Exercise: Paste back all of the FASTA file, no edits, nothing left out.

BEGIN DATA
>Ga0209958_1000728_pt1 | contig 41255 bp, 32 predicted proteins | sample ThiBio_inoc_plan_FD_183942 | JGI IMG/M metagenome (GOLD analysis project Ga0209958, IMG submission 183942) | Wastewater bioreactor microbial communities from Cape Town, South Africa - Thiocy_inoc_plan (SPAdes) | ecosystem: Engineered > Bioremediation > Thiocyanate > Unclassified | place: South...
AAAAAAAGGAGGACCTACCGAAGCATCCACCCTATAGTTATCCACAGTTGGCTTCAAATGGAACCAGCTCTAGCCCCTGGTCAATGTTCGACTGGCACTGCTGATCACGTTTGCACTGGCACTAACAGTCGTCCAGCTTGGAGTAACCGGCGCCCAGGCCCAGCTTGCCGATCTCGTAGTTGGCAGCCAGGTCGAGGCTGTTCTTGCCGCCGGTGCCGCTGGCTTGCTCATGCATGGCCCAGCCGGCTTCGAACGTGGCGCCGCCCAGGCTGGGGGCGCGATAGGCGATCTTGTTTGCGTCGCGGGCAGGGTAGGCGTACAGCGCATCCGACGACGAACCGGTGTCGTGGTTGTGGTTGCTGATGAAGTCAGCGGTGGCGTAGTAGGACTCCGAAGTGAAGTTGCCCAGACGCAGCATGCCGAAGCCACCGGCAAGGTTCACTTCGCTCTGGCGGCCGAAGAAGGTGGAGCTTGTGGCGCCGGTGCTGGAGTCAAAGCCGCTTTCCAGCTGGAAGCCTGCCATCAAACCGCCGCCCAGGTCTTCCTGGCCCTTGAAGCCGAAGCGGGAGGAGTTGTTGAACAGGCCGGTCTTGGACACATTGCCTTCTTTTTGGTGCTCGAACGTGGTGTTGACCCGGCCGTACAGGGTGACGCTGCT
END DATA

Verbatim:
>Ga0209958_1000728_pt1 | contig 41255 bp, 32 predicted proteins | sample ThiBio_inoc_plan_FD_183942 | JGI IMG/M metagenome (GOLD analysis project Ga0209958, IMG submission 183942) | Wastewater bioreactor microbial communities from Cape Town, South Africa - Thiocy_inoc_plan (SPAdes) | ecosystem: Engineered > Bioremediation > Thiocyanate > Unclassified | place: South...
AAAAAAAGGAGGACCTACCGAAGCATCCACCCTATAGTTATCCACAGTTGGCTTCAAATGGAACCAGCTCTAGCCCCTGGTCAATGTTCGACTGGCACTGCTGATCACGTTTGCACTGGCACTAACAGTCGTCCAGCTTGGAGTAACCGGCGCCCAGGCCCAGCTTGCCGATCTCGTAGTTGGCAGCCAGGTCGAGGCTGTTCTTGCCGCCGGTGCCGCTGGCTTGCTCATGCATGGCCCAGCCGGCTTCGAACGTGGCGCCGCCCAGGCTGGGGGCGCGATAGGCGATCTTGTTTGCGTCGCGGGCAGGGTAGGCGTACAGCGCATCCGACGACGAACCGGTGTCGTGGTTGTGGTTGCTGATGAAGTCAGCGGTGGCGTAGTAGGACTCCGAAGTGAAGTTGCCCAGACGCAGCATGCCGAAGCCACCGGCAAGGTTCACTTCGCTCTGGCGGCCGAAGAAGGTGGAGCTTGTGGCGCCGGTGCTGGAGTCAAAGCCGCTTTCCAGCTGGAAGCCTGCCATCAAACCGCCGCCCAGGTCTTCCTGGCCCTTGAAGCCGAAGCGGGAGGAGTTGTTGAACAGGCCGGTCTTGGACACATTGCCTTCTTTTTGGTGCTCGAACGTGGTGTTGACCCGGCCGTACAGGGTGACGCTGCT